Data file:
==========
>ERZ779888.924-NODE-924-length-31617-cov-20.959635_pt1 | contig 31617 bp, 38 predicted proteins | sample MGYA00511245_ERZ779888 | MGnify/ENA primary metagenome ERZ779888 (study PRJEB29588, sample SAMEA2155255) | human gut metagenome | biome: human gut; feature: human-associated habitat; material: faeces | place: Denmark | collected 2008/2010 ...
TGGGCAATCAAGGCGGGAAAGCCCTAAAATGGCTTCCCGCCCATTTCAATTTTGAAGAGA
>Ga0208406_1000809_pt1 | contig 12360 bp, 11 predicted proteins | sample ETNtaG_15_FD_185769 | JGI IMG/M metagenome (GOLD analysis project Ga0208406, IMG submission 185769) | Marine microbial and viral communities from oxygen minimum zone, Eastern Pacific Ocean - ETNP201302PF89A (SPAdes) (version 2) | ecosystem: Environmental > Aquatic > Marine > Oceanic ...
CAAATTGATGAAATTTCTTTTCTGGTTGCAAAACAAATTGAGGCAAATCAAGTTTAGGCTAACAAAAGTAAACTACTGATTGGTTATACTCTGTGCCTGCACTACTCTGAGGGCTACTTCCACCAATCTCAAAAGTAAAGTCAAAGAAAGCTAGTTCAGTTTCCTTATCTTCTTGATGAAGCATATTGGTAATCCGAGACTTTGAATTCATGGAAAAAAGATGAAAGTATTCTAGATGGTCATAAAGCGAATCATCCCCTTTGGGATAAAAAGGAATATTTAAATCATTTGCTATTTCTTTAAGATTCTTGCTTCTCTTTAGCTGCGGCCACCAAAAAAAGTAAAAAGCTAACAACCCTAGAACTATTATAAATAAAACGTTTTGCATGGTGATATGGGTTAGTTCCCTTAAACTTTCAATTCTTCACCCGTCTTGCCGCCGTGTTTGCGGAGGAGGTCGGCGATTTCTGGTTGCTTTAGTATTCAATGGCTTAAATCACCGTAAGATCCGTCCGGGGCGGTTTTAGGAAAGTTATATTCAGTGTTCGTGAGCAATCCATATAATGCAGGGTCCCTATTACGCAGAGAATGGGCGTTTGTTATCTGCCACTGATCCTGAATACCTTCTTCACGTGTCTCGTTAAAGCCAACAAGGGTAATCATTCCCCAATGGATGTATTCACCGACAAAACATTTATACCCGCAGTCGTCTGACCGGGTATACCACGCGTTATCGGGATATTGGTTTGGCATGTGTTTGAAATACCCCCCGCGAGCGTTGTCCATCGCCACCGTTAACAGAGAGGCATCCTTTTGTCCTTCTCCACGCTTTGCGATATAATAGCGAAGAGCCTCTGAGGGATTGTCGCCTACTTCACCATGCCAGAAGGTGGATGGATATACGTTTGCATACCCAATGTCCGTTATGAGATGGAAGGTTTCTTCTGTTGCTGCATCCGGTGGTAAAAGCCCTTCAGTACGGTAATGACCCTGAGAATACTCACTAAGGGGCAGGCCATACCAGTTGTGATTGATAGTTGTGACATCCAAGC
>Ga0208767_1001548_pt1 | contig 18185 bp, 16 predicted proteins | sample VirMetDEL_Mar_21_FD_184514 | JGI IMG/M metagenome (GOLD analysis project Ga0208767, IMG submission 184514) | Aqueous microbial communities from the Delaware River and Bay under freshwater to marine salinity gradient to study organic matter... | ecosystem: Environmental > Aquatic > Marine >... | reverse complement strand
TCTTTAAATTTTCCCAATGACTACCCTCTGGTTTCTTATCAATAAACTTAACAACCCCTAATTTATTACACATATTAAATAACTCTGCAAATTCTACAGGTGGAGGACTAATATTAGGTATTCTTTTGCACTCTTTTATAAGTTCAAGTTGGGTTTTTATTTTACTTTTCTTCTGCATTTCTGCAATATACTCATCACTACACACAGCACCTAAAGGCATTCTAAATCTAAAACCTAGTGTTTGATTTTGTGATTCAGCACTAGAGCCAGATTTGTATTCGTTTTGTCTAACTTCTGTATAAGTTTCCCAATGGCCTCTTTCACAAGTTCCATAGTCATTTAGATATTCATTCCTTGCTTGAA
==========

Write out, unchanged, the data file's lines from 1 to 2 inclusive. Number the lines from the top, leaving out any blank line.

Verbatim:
>ERZ779888.924-NODE-924-length-31617-cov-20.959635_pt1 | contig 31617 bp, 38 predicted proteins | sample MGYA00511245_ERZ779888 | MGnify/ENA primary metagenome ERZ779888 (study PRJEB29588, sample SAMEA2155255) | human gut metagenome | biome: human gut; feature: human-associated habitat; material: faeces | place: Denmark | collected 2008/2010 ...
TGGGCAATCAAGGCGGGAAAGCCCTAAAATGGCTTCCCGCCCATTTCAATTTTGAAGAGA